TAIPEI (Taiwan News) – Former national police chief Hou Yu-ih (侯友宜) won the Kuomintang primary to be its candidate in the November 24 New Taipei City mayoral election, the party announced Friday.
Hou, 60, who served as a vice mayor the past few years, defeated Chou Hsi-wei (周錫瑋), who ran the area when it was still known as Taipei County, and New Taipei City Councilor Chin Chieh-shou (金介壽) in primaries based on opinion polls held April 3-5.
The results were announced at a news conference Friday morning and will have to be confirmed by a national leadership meeting next Wednesday, the Chinese-language Apple Daily reported.
Details of the survey results were not public out of regard for “harmony and solidarity,” and a spokesman only said that Hou had finished first, Chou second and Chin third. Before the announcement, Chou acknowledged he had lost, while Chin said the results had been leaked beforehand as Hou had received congratulations from city councilors.
Hou headed the National Police Agency (警政署) from 2006 to 2008, under the DPP-led government of President Chen Shui-bian (陳水扁), leading to accusations from his rivals that he had pro-DPP leanings.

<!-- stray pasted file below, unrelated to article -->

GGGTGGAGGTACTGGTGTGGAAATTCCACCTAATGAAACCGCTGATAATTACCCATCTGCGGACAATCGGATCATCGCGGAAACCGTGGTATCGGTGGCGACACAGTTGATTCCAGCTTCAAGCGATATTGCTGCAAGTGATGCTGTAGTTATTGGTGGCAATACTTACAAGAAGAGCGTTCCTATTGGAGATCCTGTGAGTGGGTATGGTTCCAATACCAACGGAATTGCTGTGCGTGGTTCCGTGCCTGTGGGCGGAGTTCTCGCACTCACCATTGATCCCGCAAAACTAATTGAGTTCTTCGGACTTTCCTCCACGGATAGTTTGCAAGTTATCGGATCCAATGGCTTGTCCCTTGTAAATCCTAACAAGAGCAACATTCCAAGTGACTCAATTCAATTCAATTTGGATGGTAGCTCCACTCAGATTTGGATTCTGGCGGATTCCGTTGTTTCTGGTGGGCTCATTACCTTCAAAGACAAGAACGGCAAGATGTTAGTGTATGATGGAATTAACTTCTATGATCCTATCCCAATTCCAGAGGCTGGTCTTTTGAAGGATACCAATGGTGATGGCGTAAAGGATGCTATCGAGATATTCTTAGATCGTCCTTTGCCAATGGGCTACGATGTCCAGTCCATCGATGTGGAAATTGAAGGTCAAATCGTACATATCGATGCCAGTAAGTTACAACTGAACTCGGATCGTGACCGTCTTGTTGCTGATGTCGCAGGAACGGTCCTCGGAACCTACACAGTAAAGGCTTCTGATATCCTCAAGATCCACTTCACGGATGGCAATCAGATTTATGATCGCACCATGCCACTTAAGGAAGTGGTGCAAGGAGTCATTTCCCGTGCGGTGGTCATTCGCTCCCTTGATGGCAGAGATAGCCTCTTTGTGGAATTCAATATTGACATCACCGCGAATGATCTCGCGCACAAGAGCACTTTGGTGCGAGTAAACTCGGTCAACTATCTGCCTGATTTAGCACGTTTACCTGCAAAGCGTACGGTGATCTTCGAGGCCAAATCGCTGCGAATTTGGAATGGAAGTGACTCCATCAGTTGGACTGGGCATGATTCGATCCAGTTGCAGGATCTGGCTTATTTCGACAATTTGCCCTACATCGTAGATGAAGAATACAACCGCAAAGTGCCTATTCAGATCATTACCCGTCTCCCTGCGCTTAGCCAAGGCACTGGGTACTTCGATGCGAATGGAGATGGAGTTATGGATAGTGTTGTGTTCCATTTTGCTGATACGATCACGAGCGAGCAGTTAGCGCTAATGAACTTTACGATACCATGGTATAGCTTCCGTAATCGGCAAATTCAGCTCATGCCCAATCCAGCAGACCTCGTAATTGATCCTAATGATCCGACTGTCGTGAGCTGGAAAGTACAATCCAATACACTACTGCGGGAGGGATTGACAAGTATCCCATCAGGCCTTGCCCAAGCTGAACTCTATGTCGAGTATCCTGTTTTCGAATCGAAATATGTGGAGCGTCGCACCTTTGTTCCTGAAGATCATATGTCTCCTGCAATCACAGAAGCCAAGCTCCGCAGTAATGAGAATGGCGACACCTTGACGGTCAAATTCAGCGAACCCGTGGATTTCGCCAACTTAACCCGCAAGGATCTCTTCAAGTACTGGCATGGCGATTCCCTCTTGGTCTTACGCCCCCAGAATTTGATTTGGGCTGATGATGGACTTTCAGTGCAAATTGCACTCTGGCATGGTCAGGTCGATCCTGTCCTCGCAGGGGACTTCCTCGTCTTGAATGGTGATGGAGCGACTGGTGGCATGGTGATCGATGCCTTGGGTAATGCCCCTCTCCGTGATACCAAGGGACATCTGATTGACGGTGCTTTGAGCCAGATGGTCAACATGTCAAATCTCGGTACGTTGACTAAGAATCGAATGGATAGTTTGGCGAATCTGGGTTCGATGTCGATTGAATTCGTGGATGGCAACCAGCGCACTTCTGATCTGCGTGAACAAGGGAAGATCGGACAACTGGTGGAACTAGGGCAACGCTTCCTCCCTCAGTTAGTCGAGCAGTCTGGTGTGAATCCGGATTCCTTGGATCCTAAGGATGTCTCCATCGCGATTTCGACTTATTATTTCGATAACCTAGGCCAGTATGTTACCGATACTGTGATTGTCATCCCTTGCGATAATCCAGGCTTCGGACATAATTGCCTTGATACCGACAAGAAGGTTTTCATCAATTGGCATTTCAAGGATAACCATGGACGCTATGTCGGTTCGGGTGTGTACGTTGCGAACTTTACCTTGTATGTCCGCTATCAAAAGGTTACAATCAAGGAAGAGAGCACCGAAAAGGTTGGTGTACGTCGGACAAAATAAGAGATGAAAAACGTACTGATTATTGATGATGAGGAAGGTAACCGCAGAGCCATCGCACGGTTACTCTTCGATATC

All of Taiwan will hold local and regional elections on November 24, and as the KMT’s New Taipei City Mayor Eric Liluan Chu (朱立倫) is reaching the end of his second and final term, the party had to find a new contender. New Taipei is the only of the country’s six special municipalities still governed by the DPP, while Hou has never run in an election before, the Apple Daily noted.
On the DPP side, no choice has been made yet, but the names of former Premiers Yu Shyi-kun (游錫堃) and Su Tseng-chang (蘇貞昌), a popular former Taipei County chief, have been frequently mentioned by the media.
In neighboring Taipei City, the KMT is due to conduct similar opinion polls at the end of April, with a result to be announced on May 2.
The capital’s incumbent independent mayor Ko Wen-je (柯文哲) is certain to run for re-election, but the DPP has not decided yet whether it will support him, as it did in the 2014 elections, or present a candidate of its own, as some of its members want.